By Michael E. Miller
By Allie Conti
By Keegan Hamilton and Francisco Alvarado
By Jake Rossen
By Allie Conti
By Kyle Swenson
By Chris Joseph
By Michael E. Miller
After several meetings with two local congressmen about the Iraq War, it's time to unleash the transcript. Democratic Reps. Robert Wexler of Boca Raton and Peter Deutsch of Pembroke Pines revealed their most intimate thoughts during the sessions, though they thankfully stopped short of any discussion about their precious bodily fluids.
It has been, nevertheless, a rather Strangelovian experience, beginning with a September 26, 2002, column titled "Hawking for Israel" in which I argued that Wexler and Deutsch were backing George W. Bush's ill-conceived war because of their blind loyalty to Israel. Both told me it wasn't true.
Dozens of readers sent passionate letters, half accusing me of being an anti-Semite and half thanking me for bravely speaking the truth. Either I was a Nazi sympathizer or I deserved the Pulitzer.
In reality, I'm just a columnist who was frozen for 30,000 years before being dug up and restored to life by your scientists. Your world frightens and confuses me. I don't know how to use your new "indoor plumbing" or what you mean by "Iraqi Governing Council," but I do know that when a criminal war is being waged by a bull-headed, recovering-alcoholic, court-appointed president in the name of "securing the peace," you should oppose it.
But enough about me -- this is about Wexler and Deutsch. The three of us had at least four meetings over the past 14 months on the issue of Iraq. At least, I think we had them. Maybe I just read it somewhere. I can't remember. Brain thaw can be a bitch. But don't worry -- my editor said he would add a footnote or two just to prove they said it.
September 2002: Bob Norman: So do we need to bomb the hell out of Iraq to show those Arab bastards who's boss or what?
Robert Wexler: The only element that gets respect in the Middle East is force... is power. And ultimately, the United States can bring to bear a level of power in this region that no one else can. So when Saudi Arabia and Egypt and Jordan and the Israelis and Yasser Arafat realize that George Bush is just dead serious about going into Iraq and mopping Saddam Hussein out of the place and cleaning Iraq out of their complicity with terrorism, then I think you'll see even a more constructive attitude toward the peace process.1
Bob Norman: Wow, I've never heard war sound so, um, janitorial. A little dab of MOAB'll do ya, huh? So this is about world domination?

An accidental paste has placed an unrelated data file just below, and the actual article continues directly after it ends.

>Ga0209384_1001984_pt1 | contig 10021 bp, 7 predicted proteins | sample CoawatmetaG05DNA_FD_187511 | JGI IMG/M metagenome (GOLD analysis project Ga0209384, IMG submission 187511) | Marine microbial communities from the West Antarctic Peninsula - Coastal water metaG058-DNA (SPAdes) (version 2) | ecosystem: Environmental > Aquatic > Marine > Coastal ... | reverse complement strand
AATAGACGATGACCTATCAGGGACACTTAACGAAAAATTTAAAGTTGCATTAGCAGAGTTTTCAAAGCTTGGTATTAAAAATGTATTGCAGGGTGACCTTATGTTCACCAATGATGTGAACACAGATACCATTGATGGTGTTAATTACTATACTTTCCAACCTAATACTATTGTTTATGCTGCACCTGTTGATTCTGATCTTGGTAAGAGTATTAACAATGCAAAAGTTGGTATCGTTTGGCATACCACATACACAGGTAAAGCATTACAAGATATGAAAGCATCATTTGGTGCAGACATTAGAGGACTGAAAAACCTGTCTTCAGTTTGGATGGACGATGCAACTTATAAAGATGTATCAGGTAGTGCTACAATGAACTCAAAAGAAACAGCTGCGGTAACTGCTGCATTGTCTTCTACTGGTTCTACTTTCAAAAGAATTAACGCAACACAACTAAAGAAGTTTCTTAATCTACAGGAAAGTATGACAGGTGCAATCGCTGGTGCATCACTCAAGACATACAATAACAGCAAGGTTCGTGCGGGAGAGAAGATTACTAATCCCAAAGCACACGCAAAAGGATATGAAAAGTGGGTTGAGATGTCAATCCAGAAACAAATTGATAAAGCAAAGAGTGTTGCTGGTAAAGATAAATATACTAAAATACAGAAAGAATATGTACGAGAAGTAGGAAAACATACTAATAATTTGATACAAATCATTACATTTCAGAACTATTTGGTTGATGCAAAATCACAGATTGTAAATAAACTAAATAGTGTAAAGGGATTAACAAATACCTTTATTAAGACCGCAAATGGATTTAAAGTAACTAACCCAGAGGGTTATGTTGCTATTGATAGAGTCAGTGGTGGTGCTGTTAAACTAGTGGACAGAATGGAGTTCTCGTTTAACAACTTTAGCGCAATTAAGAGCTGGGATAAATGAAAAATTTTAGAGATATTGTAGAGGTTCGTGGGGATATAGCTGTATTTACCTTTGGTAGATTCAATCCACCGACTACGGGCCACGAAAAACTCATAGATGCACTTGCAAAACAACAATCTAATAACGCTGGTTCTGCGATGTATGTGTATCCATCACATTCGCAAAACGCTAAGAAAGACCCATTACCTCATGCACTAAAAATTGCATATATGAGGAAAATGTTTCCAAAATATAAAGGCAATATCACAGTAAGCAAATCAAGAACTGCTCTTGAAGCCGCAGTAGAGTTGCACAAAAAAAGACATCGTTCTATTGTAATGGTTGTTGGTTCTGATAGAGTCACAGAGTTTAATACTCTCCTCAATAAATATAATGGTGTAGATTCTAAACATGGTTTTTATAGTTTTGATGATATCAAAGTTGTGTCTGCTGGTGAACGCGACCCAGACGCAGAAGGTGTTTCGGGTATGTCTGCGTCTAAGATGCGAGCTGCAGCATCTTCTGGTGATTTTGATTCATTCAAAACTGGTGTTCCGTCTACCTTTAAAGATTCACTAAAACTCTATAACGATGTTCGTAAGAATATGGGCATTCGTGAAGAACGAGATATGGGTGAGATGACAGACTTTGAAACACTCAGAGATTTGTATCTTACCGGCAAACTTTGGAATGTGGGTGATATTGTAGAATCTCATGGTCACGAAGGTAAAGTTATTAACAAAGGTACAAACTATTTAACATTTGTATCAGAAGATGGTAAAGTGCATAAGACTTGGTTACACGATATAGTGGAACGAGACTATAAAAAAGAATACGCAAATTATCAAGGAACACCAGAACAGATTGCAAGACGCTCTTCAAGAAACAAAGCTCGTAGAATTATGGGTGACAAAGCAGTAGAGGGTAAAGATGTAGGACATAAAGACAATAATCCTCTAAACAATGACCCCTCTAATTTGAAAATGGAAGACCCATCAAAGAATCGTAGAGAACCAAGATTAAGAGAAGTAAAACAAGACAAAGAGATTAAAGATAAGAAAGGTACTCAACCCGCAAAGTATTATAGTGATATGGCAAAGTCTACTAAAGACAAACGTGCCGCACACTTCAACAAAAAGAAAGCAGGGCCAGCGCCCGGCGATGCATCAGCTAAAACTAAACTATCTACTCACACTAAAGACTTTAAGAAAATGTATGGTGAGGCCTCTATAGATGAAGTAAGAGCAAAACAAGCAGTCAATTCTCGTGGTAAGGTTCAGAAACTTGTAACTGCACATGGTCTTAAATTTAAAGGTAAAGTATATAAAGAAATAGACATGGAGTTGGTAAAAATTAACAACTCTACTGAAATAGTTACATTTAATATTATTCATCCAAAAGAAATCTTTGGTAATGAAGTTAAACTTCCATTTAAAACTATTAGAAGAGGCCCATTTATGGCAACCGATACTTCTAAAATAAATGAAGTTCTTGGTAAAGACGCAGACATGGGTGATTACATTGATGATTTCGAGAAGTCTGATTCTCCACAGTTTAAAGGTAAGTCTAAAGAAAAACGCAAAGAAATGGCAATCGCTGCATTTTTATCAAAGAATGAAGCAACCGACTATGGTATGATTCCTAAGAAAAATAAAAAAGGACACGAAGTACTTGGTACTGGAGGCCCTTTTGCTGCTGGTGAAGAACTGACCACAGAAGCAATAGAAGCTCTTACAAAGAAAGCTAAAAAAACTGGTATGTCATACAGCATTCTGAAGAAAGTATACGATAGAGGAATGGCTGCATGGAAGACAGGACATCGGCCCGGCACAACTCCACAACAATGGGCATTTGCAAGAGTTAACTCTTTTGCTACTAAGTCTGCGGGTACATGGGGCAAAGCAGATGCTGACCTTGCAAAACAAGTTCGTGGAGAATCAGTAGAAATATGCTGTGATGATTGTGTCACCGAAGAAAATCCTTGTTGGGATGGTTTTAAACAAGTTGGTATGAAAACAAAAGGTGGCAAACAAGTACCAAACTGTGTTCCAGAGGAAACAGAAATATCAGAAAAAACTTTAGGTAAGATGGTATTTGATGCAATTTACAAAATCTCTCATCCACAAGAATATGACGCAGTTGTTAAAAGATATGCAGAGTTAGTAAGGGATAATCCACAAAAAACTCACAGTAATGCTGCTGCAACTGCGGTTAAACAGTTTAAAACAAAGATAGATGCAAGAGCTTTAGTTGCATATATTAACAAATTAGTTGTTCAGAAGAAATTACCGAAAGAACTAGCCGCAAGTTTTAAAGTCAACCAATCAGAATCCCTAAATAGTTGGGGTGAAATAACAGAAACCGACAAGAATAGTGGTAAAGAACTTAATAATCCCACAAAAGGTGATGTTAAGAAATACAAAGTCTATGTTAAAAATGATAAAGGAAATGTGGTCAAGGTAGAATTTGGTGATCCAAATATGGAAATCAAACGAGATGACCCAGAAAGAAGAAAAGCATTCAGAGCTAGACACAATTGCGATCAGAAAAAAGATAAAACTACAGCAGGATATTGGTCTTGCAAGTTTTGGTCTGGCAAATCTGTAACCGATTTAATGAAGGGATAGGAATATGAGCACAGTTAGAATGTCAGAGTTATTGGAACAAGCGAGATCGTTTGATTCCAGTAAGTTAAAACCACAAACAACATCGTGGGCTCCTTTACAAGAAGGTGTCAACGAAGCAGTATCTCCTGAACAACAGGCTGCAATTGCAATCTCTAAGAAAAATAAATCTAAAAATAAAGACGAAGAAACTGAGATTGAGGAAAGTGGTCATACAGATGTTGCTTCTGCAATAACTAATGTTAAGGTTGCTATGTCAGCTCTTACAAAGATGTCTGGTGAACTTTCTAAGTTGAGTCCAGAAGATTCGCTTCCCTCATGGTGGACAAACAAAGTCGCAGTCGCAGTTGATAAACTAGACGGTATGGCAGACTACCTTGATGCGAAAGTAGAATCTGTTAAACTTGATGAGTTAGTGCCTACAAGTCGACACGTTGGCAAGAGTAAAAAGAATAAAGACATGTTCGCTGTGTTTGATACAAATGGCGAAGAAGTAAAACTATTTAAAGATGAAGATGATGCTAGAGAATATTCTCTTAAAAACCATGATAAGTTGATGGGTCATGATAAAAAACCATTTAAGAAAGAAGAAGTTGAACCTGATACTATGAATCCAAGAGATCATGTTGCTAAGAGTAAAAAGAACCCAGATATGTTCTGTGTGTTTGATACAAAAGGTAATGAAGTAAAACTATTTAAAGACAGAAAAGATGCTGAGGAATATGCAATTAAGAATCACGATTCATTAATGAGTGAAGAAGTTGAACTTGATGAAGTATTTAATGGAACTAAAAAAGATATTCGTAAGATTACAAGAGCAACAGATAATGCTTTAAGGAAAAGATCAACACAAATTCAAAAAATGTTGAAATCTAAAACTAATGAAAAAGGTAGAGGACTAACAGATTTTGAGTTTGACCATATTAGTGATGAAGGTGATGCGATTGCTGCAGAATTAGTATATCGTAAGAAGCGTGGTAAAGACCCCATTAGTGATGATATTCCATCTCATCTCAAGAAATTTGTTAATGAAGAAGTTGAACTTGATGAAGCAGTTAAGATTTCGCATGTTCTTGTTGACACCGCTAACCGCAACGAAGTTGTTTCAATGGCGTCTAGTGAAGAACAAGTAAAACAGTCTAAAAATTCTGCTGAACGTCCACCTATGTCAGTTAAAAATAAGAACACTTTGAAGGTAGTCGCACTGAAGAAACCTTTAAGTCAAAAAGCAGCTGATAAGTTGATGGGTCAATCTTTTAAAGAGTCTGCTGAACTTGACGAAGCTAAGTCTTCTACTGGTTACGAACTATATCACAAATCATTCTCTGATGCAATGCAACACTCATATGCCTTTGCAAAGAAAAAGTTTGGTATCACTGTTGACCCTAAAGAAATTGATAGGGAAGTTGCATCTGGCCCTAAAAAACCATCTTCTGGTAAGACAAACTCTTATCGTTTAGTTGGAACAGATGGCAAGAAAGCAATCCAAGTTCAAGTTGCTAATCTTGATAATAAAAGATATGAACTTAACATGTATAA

Robert Wexler: We're looking to simply avoid Iraq exercising the weapons of mass destruction that it has.2
Bob Norman: But we don't know that Iraq has weapons of mass destruction.
Robert Wexler: The issue is really not that complicated. We know that Iraq has chemical and biological weapons.3
Bob Norman: Well, I'm sure you wouldn't pull such a grave assertion out of your ass. You're in Congress, after all.
Peter Deutsch: Saddam's weapons of mass destruction are directed at us. Saddam Hussein's weapons aren't aimed at Sweden or France; they are aimed at the United States and Israel... We are talking about a potential disaster beyond any of our imaginations.4
Bob Norman: Yikes. But Saddam Hussein has been pretty quiet for the past decade, hasn't he?
Robert Wexler: He's kept a low profile because he doesn't want to stick his head out and be a target, but he needs to go.5
Bob Norman: But he's never attacked the United States or directly engaged in terrorism.
Robert Wexler: I am convinced that Iraq is the epicenter of the terrorist network in the Middle East. I think the possibility of Saddam Hussein attacking American interests in one way or another is not only likely but is imminently real. And it doesn't have to be by a missile flying over an ocean. It could be in the form of a chemical put in an air conditioning system. It could be on the bottom of a cargo ship coming in to Port Everglades.6
Bob Norman: Good God! Saddam might be in our air conditioning vents? I'm glad he doesn't have nuclear weapons.
Peter Deutsch: There is no proof yet of nuclear weapons, but I'm confident it will come. I won't vote to authorize the president to use force in Iraq unless he proves that Iraq has nuclear weapons and has both the means and intent to deliver them.7
Bob Norman: What about allies? You've been to Turkey several times, Rep. Wexler, trying to persuade that country to join the war effort.
Robert Wexler: Turkey will be with us in the end. I guarantee it.8
Bob Norman: If you say so.
October 2002, just after the vote by Congress authorizing Bush to invade Iraq:Bob Norman: Well, Rep. Wexler, you said you would authorize the use of force, and you sure as hell did.
Robert Wexler: Not because I support the irresponsible manner and timing in which President Bush has proceeded with his plans for war, not because I support the president's attempt to handcuff Congress into granting a blank check for unilateral military action, and not because I accept the president's shameful neglect of our spiraling economic crisis and other domestic issues of imminent concern.9